On April 25, 2017, the U.S. Supreme Court issued a much anticipated ruling, which may impact the ability of Tribes to rely on sovereign immunity in certain types of tort claims alleged against their employees.

In Lewis v. Clarke, the driver of a limousine owned by the Mohegan Tribe was sued in Connecticut state court relating to an off-reservation car crash. The Tribe indemnified the driver. At the time of the accident, the driver was transporting patrons of the Tribe's Mohegan Sun Casino to their homes. The driver moved to dismiss the case, arguing that it was barred by tribal sovereign immunity. The trial court denied the driver's motion, but the Connecticut Supreme Court reversed, holding that the Tribe's sovereign immunity extended to the driver because "he was acting within the scope of his employment for the [Tribe]." The Connecticut Supreme Court also noted that plaintiffs should not be allowed to circumvent tribal immunity by suing tribal employees rather than the tribes themselves when the employee was not "act[ing] outside the scope of [their] authority," and that to allow otherwise would "eviscerate" tribal immunity.

The U.S. Supreme Court accepted the petition for review from the plaintiffs, and framed the issues as follows:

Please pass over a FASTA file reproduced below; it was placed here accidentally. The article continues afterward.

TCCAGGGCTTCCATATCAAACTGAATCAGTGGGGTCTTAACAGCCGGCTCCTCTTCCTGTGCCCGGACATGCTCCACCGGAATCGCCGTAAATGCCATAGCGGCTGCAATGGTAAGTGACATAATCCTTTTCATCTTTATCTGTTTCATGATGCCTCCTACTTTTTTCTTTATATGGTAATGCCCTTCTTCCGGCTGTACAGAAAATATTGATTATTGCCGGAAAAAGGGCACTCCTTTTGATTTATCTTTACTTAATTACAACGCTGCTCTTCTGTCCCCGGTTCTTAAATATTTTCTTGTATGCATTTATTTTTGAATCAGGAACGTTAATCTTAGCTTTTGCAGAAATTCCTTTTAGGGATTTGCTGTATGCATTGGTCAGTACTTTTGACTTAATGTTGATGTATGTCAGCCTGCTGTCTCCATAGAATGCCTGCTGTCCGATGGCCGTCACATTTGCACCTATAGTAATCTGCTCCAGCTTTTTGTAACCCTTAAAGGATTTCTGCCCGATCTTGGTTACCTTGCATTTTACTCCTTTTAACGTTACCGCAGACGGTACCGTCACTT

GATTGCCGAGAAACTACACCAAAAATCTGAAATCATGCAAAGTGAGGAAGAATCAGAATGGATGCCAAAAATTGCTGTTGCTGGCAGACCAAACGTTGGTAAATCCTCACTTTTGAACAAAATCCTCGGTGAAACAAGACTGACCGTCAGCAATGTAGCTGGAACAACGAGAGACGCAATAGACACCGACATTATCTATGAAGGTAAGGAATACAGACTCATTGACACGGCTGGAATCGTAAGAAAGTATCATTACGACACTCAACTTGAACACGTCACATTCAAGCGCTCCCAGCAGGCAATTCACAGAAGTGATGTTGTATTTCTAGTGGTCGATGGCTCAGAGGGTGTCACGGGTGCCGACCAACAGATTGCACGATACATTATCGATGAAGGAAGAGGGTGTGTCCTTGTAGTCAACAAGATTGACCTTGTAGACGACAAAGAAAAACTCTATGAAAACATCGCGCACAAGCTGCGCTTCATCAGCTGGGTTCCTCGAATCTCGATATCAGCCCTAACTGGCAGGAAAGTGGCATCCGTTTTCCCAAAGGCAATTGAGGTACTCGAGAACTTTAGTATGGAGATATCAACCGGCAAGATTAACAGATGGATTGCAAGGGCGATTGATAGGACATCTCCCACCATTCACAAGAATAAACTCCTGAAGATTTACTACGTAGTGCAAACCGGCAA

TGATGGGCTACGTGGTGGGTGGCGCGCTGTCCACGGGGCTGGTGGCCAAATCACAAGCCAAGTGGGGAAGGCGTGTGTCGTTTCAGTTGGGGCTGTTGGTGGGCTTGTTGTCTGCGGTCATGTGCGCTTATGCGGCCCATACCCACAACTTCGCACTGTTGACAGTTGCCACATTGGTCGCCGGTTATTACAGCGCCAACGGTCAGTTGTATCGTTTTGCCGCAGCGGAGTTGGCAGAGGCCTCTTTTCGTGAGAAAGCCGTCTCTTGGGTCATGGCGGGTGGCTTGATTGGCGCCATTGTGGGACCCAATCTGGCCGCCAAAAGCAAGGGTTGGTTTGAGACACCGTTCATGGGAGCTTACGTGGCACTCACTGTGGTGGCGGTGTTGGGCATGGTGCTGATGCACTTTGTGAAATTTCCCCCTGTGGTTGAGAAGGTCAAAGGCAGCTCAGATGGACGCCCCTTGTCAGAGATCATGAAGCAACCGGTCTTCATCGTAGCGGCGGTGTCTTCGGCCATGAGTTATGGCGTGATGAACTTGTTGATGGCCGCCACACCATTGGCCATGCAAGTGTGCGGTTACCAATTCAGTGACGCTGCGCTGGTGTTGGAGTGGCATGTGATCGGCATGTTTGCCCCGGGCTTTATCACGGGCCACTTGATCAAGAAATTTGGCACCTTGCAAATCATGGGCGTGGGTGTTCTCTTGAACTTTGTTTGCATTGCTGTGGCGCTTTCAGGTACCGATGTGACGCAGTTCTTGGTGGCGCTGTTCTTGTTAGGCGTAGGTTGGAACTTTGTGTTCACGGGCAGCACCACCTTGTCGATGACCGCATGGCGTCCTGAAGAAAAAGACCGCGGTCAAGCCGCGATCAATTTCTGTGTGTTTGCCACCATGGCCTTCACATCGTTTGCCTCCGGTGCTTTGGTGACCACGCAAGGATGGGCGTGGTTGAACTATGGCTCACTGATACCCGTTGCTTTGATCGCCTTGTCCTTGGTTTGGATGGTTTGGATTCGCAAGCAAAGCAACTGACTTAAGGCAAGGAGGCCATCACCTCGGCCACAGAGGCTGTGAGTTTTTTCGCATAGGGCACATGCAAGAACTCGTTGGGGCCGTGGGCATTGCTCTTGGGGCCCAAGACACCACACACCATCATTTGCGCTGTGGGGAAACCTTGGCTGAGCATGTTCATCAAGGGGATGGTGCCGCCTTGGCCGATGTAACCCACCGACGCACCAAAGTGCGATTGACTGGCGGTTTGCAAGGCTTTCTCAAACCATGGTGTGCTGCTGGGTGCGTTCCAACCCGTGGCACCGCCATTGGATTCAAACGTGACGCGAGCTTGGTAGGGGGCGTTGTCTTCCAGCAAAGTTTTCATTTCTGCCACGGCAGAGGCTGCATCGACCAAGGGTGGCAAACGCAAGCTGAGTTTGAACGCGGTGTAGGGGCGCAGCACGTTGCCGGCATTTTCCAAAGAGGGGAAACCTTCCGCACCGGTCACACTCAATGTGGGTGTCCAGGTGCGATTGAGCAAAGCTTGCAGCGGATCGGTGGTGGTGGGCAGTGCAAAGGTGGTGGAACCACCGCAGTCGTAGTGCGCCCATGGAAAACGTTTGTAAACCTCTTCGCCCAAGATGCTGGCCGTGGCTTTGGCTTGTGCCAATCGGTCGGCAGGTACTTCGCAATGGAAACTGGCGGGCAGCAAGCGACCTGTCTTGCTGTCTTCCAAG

1. Whether the sovereign immunity of an Indian tribe bars individual-capacity damages against tribal employees for torts committed within the scope of their employment
  2. What role, if any, a Tribe’s decision to indemnify its employees plays in this analysis

As to the first issue, Justice Sonia Sotomayor, writing for a six-justice majority, focused on the distinction between official capacity suits – where "the relief sought is only nominally against the official and in fact is against the official's office and thus the sovereign itself" – versus individual capacity suits – suits where plaintiffs "seek to impose individual liability upon a government officer for actions taken under color of state law." Justice Sotomayor stated that tribal immunity may be asserted in official capacity suits, but not personal capacity suits, further holding that the plaintiff's suit against the driver was "simply a suit against [the driver] to recover for his personal actions, which 'will not require action by the sovereign or disturb the sovereign's property.'"

As to the second issue, Justice Sotomayor held that the Tribe's decision to indemnify the driver "cannot, as a matter of law, extend sovereign immunity to individual employees who would otherwise not fall under its protective cloak," and that "the critical inquiry is who may be legally bound by the court's adverse judgment, not who will ultimately pick up the tab."

Although the full impact of the case will be borne out in future litigation, tribes should, at minimum, reevaluate their insurance coverage to account for the possibility that sovereign immunity might no longer bar certain suits against tribal employees.